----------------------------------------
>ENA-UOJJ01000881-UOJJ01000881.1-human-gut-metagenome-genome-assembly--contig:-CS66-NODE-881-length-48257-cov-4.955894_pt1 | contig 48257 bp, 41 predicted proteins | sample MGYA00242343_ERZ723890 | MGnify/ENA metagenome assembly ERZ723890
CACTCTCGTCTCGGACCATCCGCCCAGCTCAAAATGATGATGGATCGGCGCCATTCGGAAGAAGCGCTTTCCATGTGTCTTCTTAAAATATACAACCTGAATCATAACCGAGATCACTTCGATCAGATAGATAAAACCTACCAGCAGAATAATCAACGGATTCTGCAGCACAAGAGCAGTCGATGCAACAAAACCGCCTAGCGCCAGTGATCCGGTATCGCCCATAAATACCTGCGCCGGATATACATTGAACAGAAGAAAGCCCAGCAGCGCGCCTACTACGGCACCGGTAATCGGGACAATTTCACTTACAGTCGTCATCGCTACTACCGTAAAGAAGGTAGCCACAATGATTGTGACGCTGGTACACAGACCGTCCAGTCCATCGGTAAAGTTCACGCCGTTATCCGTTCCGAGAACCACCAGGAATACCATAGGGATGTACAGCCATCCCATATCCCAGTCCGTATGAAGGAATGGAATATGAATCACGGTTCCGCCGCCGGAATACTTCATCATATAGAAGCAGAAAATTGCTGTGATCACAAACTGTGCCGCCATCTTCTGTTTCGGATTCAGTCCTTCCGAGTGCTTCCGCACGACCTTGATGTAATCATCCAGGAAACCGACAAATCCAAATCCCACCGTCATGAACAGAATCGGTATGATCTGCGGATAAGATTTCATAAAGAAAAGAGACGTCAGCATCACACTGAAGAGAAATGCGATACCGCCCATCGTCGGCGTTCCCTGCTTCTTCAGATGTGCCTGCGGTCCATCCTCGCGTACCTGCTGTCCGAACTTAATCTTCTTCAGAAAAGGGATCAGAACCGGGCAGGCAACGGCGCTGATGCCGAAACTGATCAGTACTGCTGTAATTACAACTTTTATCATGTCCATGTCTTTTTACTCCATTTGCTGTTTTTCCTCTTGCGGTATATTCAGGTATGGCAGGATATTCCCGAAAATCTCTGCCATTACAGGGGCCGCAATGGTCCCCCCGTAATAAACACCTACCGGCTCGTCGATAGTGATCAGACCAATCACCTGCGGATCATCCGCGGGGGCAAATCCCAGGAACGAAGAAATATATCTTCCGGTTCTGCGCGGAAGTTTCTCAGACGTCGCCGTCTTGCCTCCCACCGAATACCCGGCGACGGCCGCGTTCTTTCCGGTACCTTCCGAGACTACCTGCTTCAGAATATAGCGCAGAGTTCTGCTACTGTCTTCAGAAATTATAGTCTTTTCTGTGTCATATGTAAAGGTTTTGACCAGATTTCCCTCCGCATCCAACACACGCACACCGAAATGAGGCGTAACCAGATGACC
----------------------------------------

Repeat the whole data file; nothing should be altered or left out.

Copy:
>ENA-UOJJ01000881-UOJJ01000881.1-human-gut-metagenome-genome-assembly--contig:-CS66-NODE-881-length-48257-cov-4.955894_pt1 | contig 48257 bp, 41 predicted proteins | sample MGYA00242343_ERZ723890 | MGnify/ENA metagenome assembly ERZ723890
CACTCTCGTCTCGGACCATCCGCCCAGCTCAAAATGATGATGGATCGGCGCCATTCGGAAGAAGCGCTTTCCATGTGTCTTCTTAAAATATACAACCTGAATCATAACCGAGATCACTTCGATCAGATAGATAAAACCTACCAGCAGAATAATCAACGGATTCTGCAGCACAAGAGCAGTCGATGCAACAAAACCGCCTAGCGCCAGTGATCCGGTATCGCCCATAAATACCTGCGCCGGATATACATTGAACAGAAGAAAGCCCAGCAGCGCGCCTACTACGGCACCGGTAATCGGGACAATTTCACTTACAGTCGTCATCGCTACTACCGTAAAGAAGGTAGCCACAATGATTGTGACGCTGGTACACAGACCGTCCAGTCCATCGGTAAAGTTCACGCCGTTATCCGTTCCGAGAACCACCAGGAATACCATAGGGATGTACAGCCATCCCATATCCCAGTCCGTATGAAGGAATGGAATATGAATCACGGTTCCGCCGCCGGAATACTTCATCATATAGAAGCAGAAAATTGCTGTGATCACAAACTGTGCCGCCATCTTCTGTTTCGGATTCAGTCCTTCCGAGTGCTTCCGCACGACCTTGATGTAATCATCCAGGAAACCGACAAATCCAAATCCCACCGTCATGAACAGAATCGGTATGATCTGCGGATAAGATTTCATAAAGAAAAGAGACGTCAGCATCACACTGAAGAGAAATGCGATACCGCCCATCGTCGGCGTTCCCTGCTTCTTCAGATGTGCCTGCGGTCCATCCTCGCGTACCTGCTGTCCGAACTTAATCTTCTTCAGAAAAGGGATCAGAACCGGGCAGGCAACGGCGCTGATGCCGAAACTGATCAGTACTGCTGTAATTACAACTTTTATCATGTCCATGTCTTTTTACTCCATTTGCTGTTTTTCCTCTTGCGGTATATTCAGGTATGGCAGGATATTCCCGAAAATCTCTGCCATTACAGGGGCCGCAATGGTCCCCCCGTAATAAACACCTACCGGCTCGTCGATAGTGATCAGACCAATCACCTGCGGATCATCCGCGGGGGCAAATCCCAGGAACGAAGAAATATATCTTCCGGTTCTGCGCGGAAGTTTCTCAGACGTCGCCGTCTTGCCTCCCACCGAATACCCGGCGACGGCCGCGTTCTTTCCGGTACCTTCCGAGACTACCTGCTTCAGAATATAGCGCAGAGTTCTGCTACTGTCTTCAGAAATTATAGTCTTTTCTGTGTCATATGTAAAGGTTTTGACCAGATTTCCCTCCGCATCCAACACACGCACACCGAAATGAGGCGTAACCAGATGACC